Alumnus donates money to students with one stipulation: They must give it away
February 20, 2013 | Ian Richardson
This fall, Evangel business students received a taste of what it takes to secure donations in a nonprofit organization – with a twist. Instead of the ones asking for the donations, they were the ones giving them.
Philanthropy: Theory and Practice is a brand-new business course added as part of Evangel’s recently added Nonprofit Business and Social Enterprise program. Bernie Dana, Business Department chairman, says the course is designed to explore why people give and provide various approaches to encourage people to give toward a certain cause.
During the semester, each student in the class received $100 to donate to one or more nonprofit organizations of his or her choosing. Students were required to research their organizations beforehand and write a report about their experience afterward. The money was donated by an alumnus who believes that thoughtful fundraisers should know what it means to be a thoughtful donor.
“Because we focus on how to get more revenue streams, we have to get into the mind of the givers,” says Eveline Lewis, instructor of the course.
The fall was Lewis’ first semester teaching at Evangel. Originally from Indonesia, Lewis had spent the past 17 years serving overseas with the Assemblies of God World Missions and working extensively with nonprofit organizations as a field worker in a third-world country, teaching business courses, managing an orphanage and working with ministries to street children.
Lewis says she is amazed at how her hiring, the donation and the new major all converged at the same time.
“I believe God put everything together. Evangel was starting something that I had a passion for, and then there’s another person who wanted to donate the money to help the students learn,” she says.
Cheryl Craighton, a junior Nonprofit Business and Social Enterprise major, says she learned a lot about nonprofit businesses through this course. She says a class like this is needed in many schools because of the well-rounded view it gives of the organization.
“Many people are either involved strictly in the volunteering and the fundraising of a nonprofit, and they may not be aware of the importance of also having a background in business or management to lead a program,” she says. “This course helped me gain a comprehensive view of people who work for nonprofits and all the different, fundamental pieces that work together to run a nonprofit corporation.”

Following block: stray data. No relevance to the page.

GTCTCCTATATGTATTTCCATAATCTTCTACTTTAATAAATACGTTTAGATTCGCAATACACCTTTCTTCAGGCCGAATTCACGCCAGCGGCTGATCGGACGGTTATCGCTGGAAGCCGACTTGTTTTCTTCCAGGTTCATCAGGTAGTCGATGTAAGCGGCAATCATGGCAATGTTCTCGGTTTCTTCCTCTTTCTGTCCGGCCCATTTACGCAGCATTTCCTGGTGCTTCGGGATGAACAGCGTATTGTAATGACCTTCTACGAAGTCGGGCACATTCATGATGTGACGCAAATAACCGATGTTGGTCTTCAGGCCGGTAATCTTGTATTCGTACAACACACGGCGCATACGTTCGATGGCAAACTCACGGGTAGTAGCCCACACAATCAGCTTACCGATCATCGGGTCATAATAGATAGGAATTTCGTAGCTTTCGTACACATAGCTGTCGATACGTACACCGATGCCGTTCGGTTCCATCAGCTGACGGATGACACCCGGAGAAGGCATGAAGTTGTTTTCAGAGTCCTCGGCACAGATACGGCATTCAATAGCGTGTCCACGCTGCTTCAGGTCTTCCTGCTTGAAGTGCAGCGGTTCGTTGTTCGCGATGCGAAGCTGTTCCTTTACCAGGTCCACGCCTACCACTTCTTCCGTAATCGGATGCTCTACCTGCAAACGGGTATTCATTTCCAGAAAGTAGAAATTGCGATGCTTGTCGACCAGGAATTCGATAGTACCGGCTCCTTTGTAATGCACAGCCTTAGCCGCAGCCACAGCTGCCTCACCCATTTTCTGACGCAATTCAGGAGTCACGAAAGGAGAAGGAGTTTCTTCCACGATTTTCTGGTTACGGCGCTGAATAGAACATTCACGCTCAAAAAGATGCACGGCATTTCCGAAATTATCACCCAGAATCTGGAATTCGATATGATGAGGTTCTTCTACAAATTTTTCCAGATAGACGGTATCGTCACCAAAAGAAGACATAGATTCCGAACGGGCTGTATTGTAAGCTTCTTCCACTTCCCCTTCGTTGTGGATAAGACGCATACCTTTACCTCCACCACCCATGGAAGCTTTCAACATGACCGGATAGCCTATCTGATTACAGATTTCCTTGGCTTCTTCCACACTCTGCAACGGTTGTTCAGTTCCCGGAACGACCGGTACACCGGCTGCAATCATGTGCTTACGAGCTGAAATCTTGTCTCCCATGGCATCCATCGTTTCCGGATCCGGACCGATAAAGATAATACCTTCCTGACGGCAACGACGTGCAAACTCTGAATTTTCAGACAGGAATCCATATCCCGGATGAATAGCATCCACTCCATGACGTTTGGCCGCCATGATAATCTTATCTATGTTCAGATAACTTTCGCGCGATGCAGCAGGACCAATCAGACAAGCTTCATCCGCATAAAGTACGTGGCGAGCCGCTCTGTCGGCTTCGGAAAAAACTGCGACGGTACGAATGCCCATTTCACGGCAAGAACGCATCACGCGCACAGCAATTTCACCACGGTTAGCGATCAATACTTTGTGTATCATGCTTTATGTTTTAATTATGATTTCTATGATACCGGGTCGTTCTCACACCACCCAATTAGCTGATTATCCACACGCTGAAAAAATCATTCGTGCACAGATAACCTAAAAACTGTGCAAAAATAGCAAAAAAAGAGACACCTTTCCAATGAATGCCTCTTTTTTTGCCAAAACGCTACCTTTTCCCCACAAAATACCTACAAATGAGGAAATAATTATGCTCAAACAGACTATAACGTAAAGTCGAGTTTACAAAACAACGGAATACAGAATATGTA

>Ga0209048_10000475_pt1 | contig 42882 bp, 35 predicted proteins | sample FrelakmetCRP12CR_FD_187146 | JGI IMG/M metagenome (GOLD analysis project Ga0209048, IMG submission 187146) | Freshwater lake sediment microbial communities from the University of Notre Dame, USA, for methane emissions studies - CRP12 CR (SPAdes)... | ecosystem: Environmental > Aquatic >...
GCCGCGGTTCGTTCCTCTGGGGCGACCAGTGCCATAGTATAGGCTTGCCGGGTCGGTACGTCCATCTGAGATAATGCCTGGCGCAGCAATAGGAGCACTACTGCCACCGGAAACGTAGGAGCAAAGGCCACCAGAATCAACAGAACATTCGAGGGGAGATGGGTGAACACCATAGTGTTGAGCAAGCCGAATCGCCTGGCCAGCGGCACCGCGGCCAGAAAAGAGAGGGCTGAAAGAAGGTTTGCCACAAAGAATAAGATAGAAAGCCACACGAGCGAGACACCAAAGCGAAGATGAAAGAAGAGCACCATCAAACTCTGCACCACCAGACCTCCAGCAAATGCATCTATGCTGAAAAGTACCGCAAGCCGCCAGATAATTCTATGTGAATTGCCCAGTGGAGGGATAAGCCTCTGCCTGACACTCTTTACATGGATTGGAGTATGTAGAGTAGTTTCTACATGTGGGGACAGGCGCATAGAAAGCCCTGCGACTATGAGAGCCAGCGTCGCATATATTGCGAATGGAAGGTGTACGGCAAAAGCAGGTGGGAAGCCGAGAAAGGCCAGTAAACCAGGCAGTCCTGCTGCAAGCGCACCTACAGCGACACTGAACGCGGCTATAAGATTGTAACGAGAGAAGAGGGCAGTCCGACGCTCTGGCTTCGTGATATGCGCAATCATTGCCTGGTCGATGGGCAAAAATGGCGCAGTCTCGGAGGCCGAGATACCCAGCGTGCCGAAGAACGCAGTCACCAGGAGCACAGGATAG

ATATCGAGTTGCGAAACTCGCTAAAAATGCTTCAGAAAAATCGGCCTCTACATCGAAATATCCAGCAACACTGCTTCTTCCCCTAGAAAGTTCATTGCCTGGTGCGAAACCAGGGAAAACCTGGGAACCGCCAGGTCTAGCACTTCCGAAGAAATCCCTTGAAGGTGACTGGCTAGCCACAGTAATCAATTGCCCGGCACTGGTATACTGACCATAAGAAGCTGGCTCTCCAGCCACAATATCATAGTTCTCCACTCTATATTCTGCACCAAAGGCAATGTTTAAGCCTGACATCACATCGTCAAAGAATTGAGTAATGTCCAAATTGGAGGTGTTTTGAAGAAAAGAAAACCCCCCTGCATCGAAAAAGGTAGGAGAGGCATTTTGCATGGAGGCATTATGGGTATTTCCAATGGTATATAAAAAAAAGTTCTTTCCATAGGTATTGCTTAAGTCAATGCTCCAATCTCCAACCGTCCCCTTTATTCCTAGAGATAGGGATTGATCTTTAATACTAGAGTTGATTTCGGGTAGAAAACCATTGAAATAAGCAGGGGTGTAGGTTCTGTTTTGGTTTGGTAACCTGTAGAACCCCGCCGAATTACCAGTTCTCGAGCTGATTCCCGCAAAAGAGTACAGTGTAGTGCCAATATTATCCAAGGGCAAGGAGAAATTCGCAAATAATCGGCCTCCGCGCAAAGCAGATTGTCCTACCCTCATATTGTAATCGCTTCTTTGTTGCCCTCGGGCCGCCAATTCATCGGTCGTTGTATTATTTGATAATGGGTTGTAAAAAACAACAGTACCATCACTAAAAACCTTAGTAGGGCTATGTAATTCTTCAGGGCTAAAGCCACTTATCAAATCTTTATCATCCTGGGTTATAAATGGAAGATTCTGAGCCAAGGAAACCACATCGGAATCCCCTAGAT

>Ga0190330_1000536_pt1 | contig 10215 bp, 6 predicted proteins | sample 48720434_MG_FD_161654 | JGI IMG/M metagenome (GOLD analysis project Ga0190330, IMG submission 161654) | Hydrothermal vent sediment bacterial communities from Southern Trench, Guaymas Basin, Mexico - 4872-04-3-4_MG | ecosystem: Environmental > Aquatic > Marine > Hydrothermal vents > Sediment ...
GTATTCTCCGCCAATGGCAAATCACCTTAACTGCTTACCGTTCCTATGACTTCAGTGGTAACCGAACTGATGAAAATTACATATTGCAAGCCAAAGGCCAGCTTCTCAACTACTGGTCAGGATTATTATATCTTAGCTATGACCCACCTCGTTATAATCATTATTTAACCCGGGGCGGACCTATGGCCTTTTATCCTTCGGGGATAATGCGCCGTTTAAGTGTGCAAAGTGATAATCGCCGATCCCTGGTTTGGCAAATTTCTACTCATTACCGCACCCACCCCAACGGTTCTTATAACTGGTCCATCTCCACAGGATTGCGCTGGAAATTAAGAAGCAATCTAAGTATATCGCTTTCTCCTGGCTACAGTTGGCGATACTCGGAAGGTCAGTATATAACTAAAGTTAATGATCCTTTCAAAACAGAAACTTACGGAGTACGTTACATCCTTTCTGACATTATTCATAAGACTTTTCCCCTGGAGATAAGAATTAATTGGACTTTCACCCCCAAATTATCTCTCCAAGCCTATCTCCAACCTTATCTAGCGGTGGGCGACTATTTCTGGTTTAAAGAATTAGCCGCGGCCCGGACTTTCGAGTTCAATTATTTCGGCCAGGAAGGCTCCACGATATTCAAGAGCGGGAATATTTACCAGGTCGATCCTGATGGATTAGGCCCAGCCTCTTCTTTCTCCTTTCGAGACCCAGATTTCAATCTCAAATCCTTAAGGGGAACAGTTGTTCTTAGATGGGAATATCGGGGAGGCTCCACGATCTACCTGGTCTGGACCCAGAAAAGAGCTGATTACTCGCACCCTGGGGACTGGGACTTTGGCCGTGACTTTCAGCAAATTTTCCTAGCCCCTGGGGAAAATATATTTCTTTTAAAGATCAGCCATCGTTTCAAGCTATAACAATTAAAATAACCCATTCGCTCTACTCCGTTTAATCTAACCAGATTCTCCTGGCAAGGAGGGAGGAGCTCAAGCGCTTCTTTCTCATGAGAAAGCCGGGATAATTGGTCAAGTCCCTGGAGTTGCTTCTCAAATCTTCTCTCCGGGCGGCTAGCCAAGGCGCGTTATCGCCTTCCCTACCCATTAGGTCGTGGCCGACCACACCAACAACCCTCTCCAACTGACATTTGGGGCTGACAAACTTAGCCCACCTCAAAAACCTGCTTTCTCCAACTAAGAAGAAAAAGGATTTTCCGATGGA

Craighton says she spent quite a bit of time deciding on her organization, but she ended up choosing two: the A21 Campaign, which fights against human trafficking, and a project to help build a school in El Salvador.
“Even though it was not my money, it taught me how to cheerfully give and know that I am helping make an impact,” she says. “It showed us what it is like to be a giver, when we will more than likely end up in a career that will be consistently asking for donations.”
Lewis says that some of the charities were impressed by the students’ desire to become involved and that many of the charities wrote thank-you letters.
“The nicest thing about it for me as a teacher is how much they have learned about nonprofit organizations and the different purposes of nonprofits,” says Lewis. “Our students chose multiple organizations. This new course expanded their thinking about nonprofit not only here in Springfield, but also globally. I think they came out with more understanding on how the nonprofit actually works instead of just an organization that takes money.”
Lewis says this course will continue to be offered during the fall in future years.
— Ian Richardson, junior English major from Afton, Iowa